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| WHAT'S IN YOUR
By Sally Clinton
We've recently received a lot of requests from members who are interested in finding out which cheeses are vegetarian. Others have asked for information about dairy products in general. As a result, we've compiled the following information about cheese companies that do carry vegetarian cheese, and a brief explanation of some of the reasons many vegetarians choose not to consume cheese or other dairy products.
WHY WOULDN'T CHEESE BE VEGETARIAN?!?
A crucial ingredient in the production of most commercial cheeses is an enzyme that comes from the lining of the stomach of calves,called rennet. Sometimes an enzyme from pigs is also used. Obviously, this is of concern to vegetarians, since these are products obtained from slaughtered animals. According to the American Heritage Dictionary, `rennet' is actually the lining of the fourth stomach of calves and other young ruminants, but this term is also used to refer to the enzyme that is extracted from the stomach lining for use in making cheese. `Rennin' is another word for this enzyme, although it is less commonly used. These enzymes are important because they are the ingredients that cause milk to coagulate and eventually become cheese. Following is a very informative letter we received from the Consumer Service Department of Kraft General Foods, Inc., which clearly describes the role animal enzymes play in the production of cheese. We are grateful to Ellen Schwarzbach of Kraft for taking the time to give us such a thorough explanation.
"Thank you very much for asking if Kraft cheese products contain any animal derivatives. Our comments here apply only to products produced in the United States. Many cheese products produced in the United States do contain a coagulating enzyme derived from either beef or swine. The process of changing fluid milk into cheese consists of coagulating the milk by one of two commonly used methods, each resulting in cheese having distinct characteristics.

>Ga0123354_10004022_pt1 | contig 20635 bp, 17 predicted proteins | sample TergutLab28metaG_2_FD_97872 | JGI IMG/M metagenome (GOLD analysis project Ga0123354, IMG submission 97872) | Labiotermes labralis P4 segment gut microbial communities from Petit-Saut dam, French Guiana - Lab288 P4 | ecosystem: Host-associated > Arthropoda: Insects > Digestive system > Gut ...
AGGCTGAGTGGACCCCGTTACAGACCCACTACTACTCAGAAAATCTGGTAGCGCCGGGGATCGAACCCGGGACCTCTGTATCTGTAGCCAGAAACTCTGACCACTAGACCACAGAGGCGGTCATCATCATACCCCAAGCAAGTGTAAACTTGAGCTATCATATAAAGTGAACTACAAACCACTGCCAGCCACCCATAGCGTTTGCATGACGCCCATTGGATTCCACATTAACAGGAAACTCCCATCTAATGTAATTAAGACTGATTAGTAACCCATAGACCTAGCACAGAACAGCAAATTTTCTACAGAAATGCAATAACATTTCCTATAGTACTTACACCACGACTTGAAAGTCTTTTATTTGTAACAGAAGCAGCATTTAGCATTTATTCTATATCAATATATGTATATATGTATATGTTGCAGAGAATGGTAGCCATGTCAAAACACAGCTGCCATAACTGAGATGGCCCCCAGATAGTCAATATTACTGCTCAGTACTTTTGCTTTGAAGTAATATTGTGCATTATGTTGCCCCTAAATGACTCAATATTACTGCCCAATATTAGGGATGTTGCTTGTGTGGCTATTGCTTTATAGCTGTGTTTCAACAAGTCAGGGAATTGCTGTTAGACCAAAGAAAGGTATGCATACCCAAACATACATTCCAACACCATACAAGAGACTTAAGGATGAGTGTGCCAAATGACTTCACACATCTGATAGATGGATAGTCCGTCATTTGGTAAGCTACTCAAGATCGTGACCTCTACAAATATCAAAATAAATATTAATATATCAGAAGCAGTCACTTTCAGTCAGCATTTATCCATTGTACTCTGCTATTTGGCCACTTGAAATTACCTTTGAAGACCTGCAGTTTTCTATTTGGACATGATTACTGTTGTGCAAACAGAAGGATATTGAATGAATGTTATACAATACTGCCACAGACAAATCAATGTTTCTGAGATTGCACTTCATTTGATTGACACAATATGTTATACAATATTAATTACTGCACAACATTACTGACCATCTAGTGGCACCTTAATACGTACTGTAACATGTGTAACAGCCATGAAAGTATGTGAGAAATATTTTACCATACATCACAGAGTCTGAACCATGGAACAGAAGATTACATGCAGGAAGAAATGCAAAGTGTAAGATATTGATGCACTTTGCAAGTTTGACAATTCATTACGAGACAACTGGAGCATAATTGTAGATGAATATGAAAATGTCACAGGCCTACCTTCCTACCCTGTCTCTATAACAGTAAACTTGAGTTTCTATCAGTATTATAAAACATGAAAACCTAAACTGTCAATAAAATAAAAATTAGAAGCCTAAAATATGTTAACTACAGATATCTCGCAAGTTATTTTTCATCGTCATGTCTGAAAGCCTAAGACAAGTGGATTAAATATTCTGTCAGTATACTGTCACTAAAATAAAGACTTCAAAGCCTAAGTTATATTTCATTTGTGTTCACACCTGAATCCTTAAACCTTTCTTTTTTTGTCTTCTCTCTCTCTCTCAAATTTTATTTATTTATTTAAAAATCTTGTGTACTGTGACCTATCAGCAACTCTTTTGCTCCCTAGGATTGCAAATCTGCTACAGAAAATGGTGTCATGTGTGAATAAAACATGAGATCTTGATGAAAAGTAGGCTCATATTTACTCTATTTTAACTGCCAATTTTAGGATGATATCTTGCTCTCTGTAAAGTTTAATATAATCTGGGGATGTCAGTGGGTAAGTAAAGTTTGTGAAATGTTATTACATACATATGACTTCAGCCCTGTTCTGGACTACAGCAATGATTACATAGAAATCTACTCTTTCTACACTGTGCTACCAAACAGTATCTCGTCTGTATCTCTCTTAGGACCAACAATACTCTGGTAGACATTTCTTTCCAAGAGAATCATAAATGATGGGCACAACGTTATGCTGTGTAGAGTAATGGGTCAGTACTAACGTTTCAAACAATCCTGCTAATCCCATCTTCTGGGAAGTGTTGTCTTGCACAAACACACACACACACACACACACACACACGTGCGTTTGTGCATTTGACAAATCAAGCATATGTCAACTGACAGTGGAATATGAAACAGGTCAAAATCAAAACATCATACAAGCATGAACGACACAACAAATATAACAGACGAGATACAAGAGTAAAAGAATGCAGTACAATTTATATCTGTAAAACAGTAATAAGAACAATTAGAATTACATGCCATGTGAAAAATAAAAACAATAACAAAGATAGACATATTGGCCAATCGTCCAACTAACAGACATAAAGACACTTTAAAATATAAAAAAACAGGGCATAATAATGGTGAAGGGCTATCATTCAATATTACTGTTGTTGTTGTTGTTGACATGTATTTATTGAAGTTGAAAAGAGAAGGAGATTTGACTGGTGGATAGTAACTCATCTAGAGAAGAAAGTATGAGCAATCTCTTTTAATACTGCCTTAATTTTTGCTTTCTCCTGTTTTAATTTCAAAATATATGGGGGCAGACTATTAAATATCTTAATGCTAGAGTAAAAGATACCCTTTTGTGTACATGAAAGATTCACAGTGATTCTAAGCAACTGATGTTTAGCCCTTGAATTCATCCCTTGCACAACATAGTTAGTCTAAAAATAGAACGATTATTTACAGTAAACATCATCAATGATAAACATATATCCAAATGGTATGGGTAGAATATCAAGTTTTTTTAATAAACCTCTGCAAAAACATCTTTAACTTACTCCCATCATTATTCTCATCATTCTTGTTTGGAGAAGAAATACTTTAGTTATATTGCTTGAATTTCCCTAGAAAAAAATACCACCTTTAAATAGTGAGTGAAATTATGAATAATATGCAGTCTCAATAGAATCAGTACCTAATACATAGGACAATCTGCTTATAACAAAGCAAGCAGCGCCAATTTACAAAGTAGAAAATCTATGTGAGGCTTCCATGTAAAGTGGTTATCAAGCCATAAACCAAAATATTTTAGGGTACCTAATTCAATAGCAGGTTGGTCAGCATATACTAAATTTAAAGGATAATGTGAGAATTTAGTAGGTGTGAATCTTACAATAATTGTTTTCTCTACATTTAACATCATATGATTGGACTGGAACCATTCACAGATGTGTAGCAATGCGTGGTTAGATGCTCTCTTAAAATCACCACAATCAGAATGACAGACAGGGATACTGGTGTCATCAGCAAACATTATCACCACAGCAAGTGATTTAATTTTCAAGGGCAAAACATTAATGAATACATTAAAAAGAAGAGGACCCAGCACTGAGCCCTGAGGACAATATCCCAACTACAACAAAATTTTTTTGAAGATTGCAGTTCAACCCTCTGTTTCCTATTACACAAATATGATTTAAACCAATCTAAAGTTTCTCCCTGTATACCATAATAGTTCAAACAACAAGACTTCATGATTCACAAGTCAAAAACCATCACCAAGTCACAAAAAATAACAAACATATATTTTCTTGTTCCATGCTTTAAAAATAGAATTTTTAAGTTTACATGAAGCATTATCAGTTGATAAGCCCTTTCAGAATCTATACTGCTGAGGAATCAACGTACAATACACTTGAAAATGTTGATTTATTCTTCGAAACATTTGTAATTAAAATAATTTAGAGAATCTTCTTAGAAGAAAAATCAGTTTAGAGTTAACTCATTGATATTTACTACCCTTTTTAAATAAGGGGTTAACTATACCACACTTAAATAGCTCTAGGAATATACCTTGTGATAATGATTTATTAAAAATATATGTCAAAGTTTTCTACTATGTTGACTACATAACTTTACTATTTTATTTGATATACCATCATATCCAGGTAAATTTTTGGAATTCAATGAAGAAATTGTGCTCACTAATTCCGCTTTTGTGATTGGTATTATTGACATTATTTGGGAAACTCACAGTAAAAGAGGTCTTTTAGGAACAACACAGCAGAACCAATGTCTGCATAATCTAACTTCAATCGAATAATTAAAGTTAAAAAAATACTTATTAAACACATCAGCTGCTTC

The most common method of coagulating milk is by the use of an enzyme preparation, rennet, which traditionally was made from the stomachs of veal calves. Since the consumption of calves for veal has not kept pace with the demand for rennet in the preparation of cheese, a distinct shortage of this enzyme has developed. Consequently, a few years ago it became a common practice to mix the rennet extract from calves' stomachs with a pepsin enzyme derived primarily from the stomachs of swine. These enzymes convert the fluid milk into a semi-solid mass as one of the steps in the manufacture of cheese. This mixture of calf rennet and pepsin extract is quite commonly and widely used within the United States.
A more recent development in this area has been the use of enzymes derived from the growth of pure cultures of certain molds. These are termed microbial rennets. They are commonly used for the production of certain types of cheese and contain no animal products. Kraft Domestic Swiss Cheese (any Kraft Swiss not labeled "Imported" from a foreign country) is made with microbial rennet. Apart from Kraft Domestic Swiss Cheese,it is almost impossible for us to assure you that any hard cheese product which you might purchase from Kraft or any other American source is absolutely free of animal-derived enzymes.
The other method of coagulating milk is the result of the growth of pure cultures of bacteria in the milk and the development of lactic acid. These cheeses have distinctly different characteristics from those produced using the coagulating enzymes. Our cream cheese products under the PHILADELPHIA BRAND name (brick, whipped and soft varieties) and Kraft Neufchatel Cheese fall into this category. Kraft does not use coagulating enzymes in cheese of this type, but we cannot be sure what other manufacturers may use. Our process cheese and process cheese products are made by grinding and blending. With the aid of heat, cheese is made by either one of the two methods of coagulating mentioned above. Therefore, it is impossible for us to assure you that a given American-made process cheese product is free of animal-derived enzymes including pepsin and/or rennet."